Column: Emeralds are the rarest of gems

Published 11:51 am Thursday, February 8, 2007

By Staff
Before I get into this week's topic, here's one for you birders. The other day I was out shoveling white rain, which was still coming down in epic proportions, it was minus two degrees and a phoebe was entertaining me with song! He's not even supposed to be here, much less singing cheerily in a below zero blizzard. Optimistic chap.
So, onward. If you caught last week's column on sapphires and rubies you know we're taking a look at some of nature's most spectacular creations, gem stones. There are only four that satisfy the criteria of beauty, durability and rarity to be called precious gems, diamonds, emeralds, sapphires and rubies. All the rest are classed as semi-precious. Actually, it's a bit of a stretch to include emeralds in the big four for they aren't as durable as the other three. Diamonds rank 10 on the hardness scale, the hardest natural substance known to man. Sapphires and rubies are close behind with a rank of 9. Emeralds are only 7.5, though still harder than most other stones. Most detracting, however, is that virtually all emeralds have cracks and fissures in them that affect their toughness. The more inclusions, the weaker the stone.
Despite these shortcomings, high quality emeralds are the most expensive of all gems, commanding higher prices than even diamonds. High quality emeralds of modest size run as much as $10,000 a carat, and anyone that has shopped for a diamond ring can testify a carat ain't all that big. Larger, high quality emeralds weighing several carats can bring as much as $30,000 a carat. This high value is largely due to their rarity.
Emeralds are composed of a mineral called beryl. Pure beryl is colorless but with just the right amount of chromium included the stone is green, an emerald. Oddly, if you'll recall from last week it's also chromium that makes a ruby red. Ruby, red, emerald, green, go figure. Beryl is found in a variety of colors but anything other than the rare green shade is just colored beryl, a semi-precious stone. Emeralds first became prized by man about 4,000 years ago. These came from the India region. Indian emeralds are not of the best quality as they are a rather dull green. Later, Pakistan, Austria and Egypt also became producers. It wasn't until the Spanish Conquest of South America that truly fine, bright, sparkly emeralds emerged. The Spaniards went nuts over them and relieved the Mayans of all they could get their hands on. However, the natives never revealed the location of their emerald mines and to this day those mines remain lost. There's a project for you aspiring Indiana Joneses.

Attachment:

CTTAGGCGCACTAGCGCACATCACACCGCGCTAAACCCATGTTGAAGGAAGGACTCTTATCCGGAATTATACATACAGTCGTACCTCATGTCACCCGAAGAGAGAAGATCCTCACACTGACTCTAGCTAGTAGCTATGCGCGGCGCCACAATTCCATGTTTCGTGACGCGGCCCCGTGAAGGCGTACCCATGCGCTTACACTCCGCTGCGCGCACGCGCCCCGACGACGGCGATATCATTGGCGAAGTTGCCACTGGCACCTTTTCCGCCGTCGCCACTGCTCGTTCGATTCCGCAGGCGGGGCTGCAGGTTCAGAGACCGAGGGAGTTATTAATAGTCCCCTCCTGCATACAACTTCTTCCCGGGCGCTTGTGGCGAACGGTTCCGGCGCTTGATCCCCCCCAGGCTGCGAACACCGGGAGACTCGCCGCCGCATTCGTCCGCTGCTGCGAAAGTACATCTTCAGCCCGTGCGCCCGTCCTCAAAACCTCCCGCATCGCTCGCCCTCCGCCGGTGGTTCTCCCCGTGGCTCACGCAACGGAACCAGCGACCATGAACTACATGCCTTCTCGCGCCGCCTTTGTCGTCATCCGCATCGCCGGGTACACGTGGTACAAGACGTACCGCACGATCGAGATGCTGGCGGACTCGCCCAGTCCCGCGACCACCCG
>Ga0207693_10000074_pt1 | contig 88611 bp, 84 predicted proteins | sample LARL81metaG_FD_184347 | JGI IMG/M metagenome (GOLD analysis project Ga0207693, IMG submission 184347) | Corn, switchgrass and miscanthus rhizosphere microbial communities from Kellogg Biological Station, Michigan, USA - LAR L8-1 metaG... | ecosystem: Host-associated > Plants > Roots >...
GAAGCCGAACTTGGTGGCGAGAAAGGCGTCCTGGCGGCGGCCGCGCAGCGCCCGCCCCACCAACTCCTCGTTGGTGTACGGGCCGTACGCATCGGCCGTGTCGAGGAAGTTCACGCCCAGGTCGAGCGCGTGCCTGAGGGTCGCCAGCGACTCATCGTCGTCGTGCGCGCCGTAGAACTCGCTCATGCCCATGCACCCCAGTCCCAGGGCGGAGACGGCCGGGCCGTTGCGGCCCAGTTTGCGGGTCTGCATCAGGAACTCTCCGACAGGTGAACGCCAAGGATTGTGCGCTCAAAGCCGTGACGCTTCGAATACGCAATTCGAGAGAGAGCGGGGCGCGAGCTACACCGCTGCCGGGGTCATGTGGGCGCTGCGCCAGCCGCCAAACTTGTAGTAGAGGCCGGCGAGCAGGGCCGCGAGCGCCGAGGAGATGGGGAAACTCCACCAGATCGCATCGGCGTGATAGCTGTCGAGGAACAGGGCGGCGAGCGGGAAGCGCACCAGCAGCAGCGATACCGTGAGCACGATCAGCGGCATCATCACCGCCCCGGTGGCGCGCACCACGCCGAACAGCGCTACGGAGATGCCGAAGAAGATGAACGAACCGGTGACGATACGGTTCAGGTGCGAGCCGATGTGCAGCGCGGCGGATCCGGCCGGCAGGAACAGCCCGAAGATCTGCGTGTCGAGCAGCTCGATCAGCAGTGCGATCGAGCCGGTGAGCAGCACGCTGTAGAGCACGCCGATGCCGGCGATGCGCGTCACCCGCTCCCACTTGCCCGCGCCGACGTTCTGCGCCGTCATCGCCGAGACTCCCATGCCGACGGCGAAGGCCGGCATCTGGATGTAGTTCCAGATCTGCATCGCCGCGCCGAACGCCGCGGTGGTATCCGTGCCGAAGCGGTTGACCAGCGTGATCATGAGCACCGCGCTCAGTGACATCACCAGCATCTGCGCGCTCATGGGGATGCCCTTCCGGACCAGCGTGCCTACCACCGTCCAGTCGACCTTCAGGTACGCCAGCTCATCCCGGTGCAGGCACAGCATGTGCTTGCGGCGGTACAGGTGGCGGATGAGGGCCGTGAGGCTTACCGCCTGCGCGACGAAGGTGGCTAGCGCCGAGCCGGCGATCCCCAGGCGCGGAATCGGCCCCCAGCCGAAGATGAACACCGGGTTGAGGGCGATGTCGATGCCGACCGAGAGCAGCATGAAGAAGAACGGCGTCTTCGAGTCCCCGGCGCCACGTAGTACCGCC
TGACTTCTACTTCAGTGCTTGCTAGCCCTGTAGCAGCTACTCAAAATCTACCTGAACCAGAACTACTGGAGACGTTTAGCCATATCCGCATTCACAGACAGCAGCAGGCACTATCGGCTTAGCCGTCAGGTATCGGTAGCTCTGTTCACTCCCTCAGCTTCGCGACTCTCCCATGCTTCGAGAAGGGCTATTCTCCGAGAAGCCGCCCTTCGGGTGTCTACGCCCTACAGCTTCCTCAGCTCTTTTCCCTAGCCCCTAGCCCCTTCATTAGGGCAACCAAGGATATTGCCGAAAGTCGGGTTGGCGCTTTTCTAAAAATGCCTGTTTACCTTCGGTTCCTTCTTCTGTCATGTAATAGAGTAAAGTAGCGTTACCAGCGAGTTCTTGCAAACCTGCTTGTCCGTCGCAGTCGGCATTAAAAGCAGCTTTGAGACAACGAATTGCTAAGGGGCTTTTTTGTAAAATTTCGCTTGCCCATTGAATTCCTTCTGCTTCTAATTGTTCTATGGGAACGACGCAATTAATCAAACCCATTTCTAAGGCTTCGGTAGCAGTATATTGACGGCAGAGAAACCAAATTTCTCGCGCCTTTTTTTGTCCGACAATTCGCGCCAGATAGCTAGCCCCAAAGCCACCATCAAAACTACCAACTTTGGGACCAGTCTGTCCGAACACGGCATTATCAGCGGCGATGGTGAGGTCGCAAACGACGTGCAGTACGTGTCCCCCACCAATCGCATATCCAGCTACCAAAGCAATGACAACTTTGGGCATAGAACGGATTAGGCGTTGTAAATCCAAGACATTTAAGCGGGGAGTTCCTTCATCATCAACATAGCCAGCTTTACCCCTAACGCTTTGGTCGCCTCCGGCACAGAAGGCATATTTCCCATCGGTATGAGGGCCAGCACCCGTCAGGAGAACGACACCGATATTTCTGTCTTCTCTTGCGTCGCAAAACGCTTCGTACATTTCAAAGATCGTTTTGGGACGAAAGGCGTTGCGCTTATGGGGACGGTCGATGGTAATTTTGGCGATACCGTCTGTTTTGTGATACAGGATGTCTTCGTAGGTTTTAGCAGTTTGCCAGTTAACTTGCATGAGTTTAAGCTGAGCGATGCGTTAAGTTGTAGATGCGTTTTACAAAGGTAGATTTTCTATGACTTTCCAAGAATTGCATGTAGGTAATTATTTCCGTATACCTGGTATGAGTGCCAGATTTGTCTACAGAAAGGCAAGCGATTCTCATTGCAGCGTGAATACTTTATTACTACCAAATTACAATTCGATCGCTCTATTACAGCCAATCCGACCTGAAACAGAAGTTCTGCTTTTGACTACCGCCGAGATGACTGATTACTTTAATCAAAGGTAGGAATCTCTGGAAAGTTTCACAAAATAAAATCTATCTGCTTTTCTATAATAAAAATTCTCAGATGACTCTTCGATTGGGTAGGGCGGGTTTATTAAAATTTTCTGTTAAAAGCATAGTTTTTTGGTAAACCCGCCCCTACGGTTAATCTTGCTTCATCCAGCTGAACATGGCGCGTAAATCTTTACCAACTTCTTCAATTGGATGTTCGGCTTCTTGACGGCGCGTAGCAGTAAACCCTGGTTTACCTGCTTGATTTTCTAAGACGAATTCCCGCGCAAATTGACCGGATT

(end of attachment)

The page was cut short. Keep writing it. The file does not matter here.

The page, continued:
Today, Columbia and Brazil still produce the finest emeralds in all the world. About 50 years ago emeralds were also discovered in parts of Africa, most notably what is now Zimbabwe and Zambia and to a lesser degree, Tanzania. There is some troublesome stuff here for the emerald trade. Zambia does not allow export of its emeralds, which have a unique bluish cast to them. However, these emeralds are magically finding their way into the emerald pipeline. To retain respectability the trade labels them as Zimbabwe emeralds but they're not fooling the experts. At any rate, everyone seems happy with the arrangement. A few emeralds are found elsewhere, such as Russia and even the southeastern U.S. Many of these, though, attain their green color from vanadium rather than chromium and some purists refuse to recognize them as emeralds.
Centuries ago it was discovered soaking emeralds in oil made the inevitable fissures less visible and the color brighter. This is still commonly done today and is acceptable as long as the oil isn't tinted green to falsely enhance the color. Of course, the oil eventually dries out, which calls for an occasional re-oiling. Epoxy is now replacing oil, which is a more permanent fix.
If you find an emerald with a price too good to be true it probably is. Like rubies and sapphires, man made emeralds are common. These you can usually tell because they are a more sparkly, lighter green. Verify that it's the real deal before laying down big bucks. Carpe diem.